Clicking on banner ads enables JWR to constantly improve
Jewish World Review March 7, 2001 / 12 Adar, 5761

Small Business Advisor by Paul Tulenko

JWR's Pundits
World Editorial
Cartoon Showcase

Mallard Fillmore

Michael Barone
Mona Charen
Linda Chavez
Ann Coulter
Greg Crosby
Larry Elder
Don Feder
Suzanne Fields
James Glassman
Paul Greenberg
Bob Greene
Betsy Hart
Nat Hentoff
David Horowitz
Marianne Jennings
Michael Kelly
Mort Kondracke
Ch. Krauthammer
Lawrence Kudlow
Dr. Laura
John Leo
David Limbaugh
Michelle Malkin
Chris Matthews
Michael Medved
MUGGER
Kathleen Parker
Wes Pruden
Sam Schulman
Roger Simon
Tony Snow
Thomas Sowell
Cal Thomas
Jonathan S. Tobin
Ben Wattenberg
George Will
Bruce Williams
Walter Williams
Mort Zuckerman

Consumer Reports


Never too late to start a business?

http://www.jewishworldreview.com -- IS there an age after which you shouldn't think of starting a business of your own?

What a dumb question! Of course not! Entrepreneurs have started successful ventures in their 60s, 70s, 80s, and, some even in their 90s.

Harland Sanders founded the Kentucky Fried Chicken empire at 65. Tony Bennett is reaching young people with new music at age 73. Lee Iacocca of Chrysler Corporation fame is putting his marketing muscle behind the electric-powered bicycle at age 75.

Dr. Robert Ross, commodities broker, founder of Ross University School of Medicine in Dominica and the Ross School of Veterinary Medicine on St. Kitts, is again in the limelight at 82 with his third and fourth careers, bringing nurses and aides into U.S. hospitals and marketing a new way to educate the world.

It's no longer acceptable for men and women in what society calls their Golden Years to quit living and become bored to death. That magical age of 65-inching-up-to-70 is something government has arbitrarily put out there as retirement age, and it's a waste of lives and talents. People over 55 (the age at which we become 'seniors'), which includes many of you reading this right now, were brought up to be contributing members of our society, not gourds destined to wither on the vine. Sitting around and watching the paint dry is not something we expected nor wanted to have happen, so let's do something about it.

Dr. Ross is my poster person for success over 55. At 82, Ross is a man who doesn't understand the word 'quit.'. For example, if you wonder why you can never find a doctor in your area, ask the Liaison Committee on Medical Education, a regulatory agency sponsored by the American Medical Association of American Medical Colleges (an accreditation group) why they enforce a limit on medical school enrollment to around 16,000 a year in the United States.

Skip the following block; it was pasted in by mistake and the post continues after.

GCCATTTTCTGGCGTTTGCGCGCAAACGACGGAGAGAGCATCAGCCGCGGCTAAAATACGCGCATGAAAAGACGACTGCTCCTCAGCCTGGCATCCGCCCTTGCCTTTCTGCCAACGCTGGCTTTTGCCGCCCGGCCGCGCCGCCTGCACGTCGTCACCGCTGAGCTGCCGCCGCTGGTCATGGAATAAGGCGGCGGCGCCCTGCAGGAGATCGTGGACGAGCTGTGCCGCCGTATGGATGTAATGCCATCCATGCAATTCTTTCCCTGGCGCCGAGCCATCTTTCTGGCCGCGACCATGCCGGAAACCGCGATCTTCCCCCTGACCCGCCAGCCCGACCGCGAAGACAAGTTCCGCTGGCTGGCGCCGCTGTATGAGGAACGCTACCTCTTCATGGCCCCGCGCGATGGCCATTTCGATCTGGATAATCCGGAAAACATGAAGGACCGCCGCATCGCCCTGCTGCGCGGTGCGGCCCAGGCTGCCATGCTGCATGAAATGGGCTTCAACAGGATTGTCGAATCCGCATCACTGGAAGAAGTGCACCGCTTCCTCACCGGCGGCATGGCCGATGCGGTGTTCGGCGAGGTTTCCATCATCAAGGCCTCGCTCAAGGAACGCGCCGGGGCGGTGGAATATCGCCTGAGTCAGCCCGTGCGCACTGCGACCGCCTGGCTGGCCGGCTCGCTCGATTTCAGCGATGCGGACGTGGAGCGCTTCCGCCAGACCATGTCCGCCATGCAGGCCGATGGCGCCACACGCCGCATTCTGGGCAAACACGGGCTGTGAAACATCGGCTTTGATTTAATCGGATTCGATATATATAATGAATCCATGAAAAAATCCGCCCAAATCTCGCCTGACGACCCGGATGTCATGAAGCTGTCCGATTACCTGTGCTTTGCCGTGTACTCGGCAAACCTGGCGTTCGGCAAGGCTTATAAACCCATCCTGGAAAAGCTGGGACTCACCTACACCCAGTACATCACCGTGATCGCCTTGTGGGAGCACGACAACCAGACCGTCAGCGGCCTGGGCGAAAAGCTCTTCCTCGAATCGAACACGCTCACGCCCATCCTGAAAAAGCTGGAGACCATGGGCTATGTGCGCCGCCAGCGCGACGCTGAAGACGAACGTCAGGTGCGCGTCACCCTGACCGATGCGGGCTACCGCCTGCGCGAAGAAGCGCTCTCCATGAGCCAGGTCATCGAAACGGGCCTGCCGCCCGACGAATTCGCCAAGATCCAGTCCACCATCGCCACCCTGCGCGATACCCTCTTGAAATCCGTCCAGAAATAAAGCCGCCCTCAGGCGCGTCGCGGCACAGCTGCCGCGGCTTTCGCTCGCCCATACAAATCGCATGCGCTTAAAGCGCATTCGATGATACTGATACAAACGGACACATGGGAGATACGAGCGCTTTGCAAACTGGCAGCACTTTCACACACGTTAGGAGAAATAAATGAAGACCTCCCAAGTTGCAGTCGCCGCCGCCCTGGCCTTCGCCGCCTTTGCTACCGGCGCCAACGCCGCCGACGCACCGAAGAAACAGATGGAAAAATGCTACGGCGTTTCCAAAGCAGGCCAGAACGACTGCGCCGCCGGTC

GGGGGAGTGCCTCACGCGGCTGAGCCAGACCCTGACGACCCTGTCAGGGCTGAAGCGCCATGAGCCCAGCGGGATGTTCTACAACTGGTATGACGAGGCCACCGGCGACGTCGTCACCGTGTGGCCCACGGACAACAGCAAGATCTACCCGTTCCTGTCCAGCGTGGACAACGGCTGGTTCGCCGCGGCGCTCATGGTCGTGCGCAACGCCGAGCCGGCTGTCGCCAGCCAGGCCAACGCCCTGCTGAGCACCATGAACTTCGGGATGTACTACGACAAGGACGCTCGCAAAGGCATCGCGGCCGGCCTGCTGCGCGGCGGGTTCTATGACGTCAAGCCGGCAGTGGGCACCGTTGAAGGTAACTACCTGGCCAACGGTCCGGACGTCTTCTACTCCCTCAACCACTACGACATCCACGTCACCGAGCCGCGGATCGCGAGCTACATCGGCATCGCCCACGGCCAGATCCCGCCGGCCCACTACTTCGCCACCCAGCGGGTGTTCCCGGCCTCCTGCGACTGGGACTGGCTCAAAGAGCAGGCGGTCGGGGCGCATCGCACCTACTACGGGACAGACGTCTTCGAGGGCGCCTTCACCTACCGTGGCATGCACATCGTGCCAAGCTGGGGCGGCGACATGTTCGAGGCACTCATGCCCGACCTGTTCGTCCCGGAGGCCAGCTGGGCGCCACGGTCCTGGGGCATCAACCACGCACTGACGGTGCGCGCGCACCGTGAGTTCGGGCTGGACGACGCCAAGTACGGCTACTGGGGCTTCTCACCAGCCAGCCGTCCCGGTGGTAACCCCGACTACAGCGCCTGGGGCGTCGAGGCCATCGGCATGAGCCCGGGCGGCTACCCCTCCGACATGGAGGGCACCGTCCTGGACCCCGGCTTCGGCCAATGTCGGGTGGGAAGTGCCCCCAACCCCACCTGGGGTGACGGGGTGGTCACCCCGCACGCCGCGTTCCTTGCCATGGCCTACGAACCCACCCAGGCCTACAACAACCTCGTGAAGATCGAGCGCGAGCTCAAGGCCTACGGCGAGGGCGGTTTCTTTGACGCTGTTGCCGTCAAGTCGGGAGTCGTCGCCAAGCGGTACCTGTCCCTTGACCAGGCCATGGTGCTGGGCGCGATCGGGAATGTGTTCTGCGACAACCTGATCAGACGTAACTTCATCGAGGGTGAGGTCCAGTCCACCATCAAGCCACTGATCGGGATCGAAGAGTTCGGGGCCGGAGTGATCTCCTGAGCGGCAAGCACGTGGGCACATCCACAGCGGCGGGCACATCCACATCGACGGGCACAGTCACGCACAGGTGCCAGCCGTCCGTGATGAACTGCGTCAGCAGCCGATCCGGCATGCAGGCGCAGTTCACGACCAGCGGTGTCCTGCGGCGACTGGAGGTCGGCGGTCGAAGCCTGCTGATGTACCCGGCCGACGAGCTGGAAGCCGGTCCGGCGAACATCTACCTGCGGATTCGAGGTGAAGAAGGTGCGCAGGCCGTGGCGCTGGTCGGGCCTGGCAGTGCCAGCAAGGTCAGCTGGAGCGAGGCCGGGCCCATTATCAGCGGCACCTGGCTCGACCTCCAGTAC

In 1989 there were 24,000 applicants for those 16,000 positions, and this grew to 49,000 in 1999. Ask them why there are only 125 medical schools in the United States. Ask them why they absolutely refuse to allow foreign medical universities and schools to open branches in the United States.

Ross asked, and was told he should close up his foreign Dominica University, move it lock, stock and dollars to Casper, Wyo. (the state's highly supported site planned for the Ross University branch), and that the committee would then look favorably on accrediting the new university as a U.S. school, but not if it was in any way connected with a foreign school.

In other words, we (the AMA) have a monopoly and we intend to keep it that way. In 1999 Ross University was sold to the same group of investors that started the Edison Group schools in New York, and is doing fine, producing physicians and veterinarians that take the U.S. tests and practice in the United States, should they desire.

So what's this octogenarian doing now? He's started a new online state-of-the-art university called International Distance Learning Inc. (http://www.idlco.com) devoted to teaching the curricula of U.S. universities to students throughout the world, particularly in Eastern Europe, Far East, Africa, Middle East and third world countries via the Internet, using stand-alone modules or other electronic methods. Students can obtain degrees from U.S. universities and from universities in their specific country. He is also working to bring qualified nurses and aides into the U.S. to relieve the shortage of nurses in hospitals.

Now back to you, me and everyone over 55 who hates being labeled a senior citizen. You're experts in something; do something with your knowledge. Start a new business, set yourself up as an expert mentor, join SCORE (the Small Business Administration's Service Corps of Retired Executives) or find something else where you can use those talents you developed over the years. Whatever you do, get on with it.


Paul Tulenko is the coordinator of the Small Business Development Center in Albuquerque, N.M. Comment by clicking here.

Up

03/02/01: Choosing a company name
02/20/01: Tax tips for small business owners
02/13/01: Don't get the small-biz blues: You're not alone
02/06/01: How to communicate at the office
01/30/01: Before advertising, do your homework
01/23/01: Before you start selling a service online


© 2001 SHNS